Foreign Key Index
The Foreign Key index (Foreign Key), referred to as the Foreign Key, improves the query efficiency. The Foreign Key is automatically associated with the primary keys of other tables. The foreign key is mainly used to ensure record consistency and integrity.
Note: Only InnoDB Storage engine tables support foreign keys. If the index name is not specified for the foreign key field, it is automatically generated. If you want to delete records in a parent table (such as a Category Table), you must first Delete the corresponding records in a sub-table (such as a table with foreign keys, such as an article table). Otherwise, an error occurs. When creating a table, you can set a foreign key for the field, such as foreign key (cate_id) references cms_cate (id). Because the foreign key is not very efficient, we do not recommend that you use a foreign key, however, we need to use the foreign key idea to ensure data consistency and integrity.
1.4 Index Method
In MySQL, indexes are implemented at the storage engine layer, rather than on the server layer. The index methods supported by MySQL can also be referred to as the index type (in a broad sense), mainly including the following:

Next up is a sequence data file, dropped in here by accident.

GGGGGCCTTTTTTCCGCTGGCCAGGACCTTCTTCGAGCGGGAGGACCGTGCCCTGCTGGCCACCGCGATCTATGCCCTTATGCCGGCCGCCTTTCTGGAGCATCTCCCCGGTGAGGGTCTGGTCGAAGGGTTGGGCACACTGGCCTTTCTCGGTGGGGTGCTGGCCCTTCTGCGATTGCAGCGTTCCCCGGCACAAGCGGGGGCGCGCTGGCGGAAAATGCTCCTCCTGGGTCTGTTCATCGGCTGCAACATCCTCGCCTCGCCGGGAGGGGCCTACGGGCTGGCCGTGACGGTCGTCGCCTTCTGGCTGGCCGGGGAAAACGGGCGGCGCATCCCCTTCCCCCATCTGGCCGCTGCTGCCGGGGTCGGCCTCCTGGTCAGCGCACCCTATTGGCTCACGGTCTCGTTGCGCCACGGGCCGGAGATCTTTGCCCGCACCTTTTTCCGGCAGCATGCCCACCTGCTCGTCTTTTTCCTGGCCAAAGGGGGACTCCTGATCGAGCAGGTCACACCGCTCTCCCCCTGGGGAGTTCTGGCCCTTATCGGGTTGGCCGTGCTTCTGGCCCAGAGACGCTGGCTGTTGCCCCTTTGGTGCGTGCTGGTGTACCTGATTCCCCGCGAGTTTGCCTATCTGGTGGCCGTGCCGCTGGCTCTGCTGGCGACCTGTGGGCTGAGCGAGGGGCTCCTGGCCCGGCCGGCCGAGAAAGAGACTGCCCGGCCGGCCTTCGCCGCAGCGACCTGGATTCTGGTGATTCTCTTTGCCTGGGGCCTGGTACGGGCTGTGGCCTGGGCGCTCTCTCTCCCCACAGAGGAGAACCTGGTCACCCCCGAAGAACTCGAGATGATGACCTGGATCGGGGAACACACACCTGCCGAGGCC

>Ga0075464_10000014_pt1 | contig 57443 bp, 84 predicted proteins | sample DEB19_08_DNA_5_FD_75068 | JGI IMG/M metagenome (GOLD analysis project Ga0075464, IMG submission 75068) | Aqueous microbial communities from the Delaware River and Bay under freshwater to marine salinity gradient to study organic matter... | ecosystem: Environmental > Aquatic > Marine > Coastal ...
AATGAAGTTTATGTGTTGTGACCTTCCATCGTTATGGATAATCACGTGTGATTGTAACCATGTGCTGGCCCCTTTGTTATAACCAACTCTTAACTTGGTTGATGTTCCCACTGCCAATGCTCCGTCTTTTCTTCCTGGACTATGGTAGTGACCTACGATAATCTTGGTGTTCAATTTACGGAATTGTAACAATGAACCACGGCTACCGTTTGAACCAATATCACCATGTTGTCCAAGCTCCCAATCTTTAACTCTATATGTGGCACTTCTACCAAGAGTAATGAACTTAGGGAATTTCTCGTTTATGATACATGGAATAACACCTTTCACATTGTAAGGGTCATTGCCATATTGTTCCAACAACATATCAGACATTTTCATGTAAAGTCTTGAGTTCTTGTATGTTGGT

If no type is specified, most of the data is B-Tree indexes. Different storage engines use B-Tree indexes in different ways, and their performance varies. For example, MyISAM uses the prefix compression technology to make the index smaller, but InnoDB stores the index according to the original data format. Another example is that MyISAM references the indexed row through the physical location of the data, while InnoDB references the indexed row based on the primary key.
B-Tree stores index columns sequentially, so it is suitable for searching range data. It can speed up data access, because the storage engine no longer needs to perform full table scans to obtain the required data.
If an index contains values of multiple fields (columns), it is a composite index. The composite index sorts the values of multiple fields based on the column sequence when the index is created. As follows: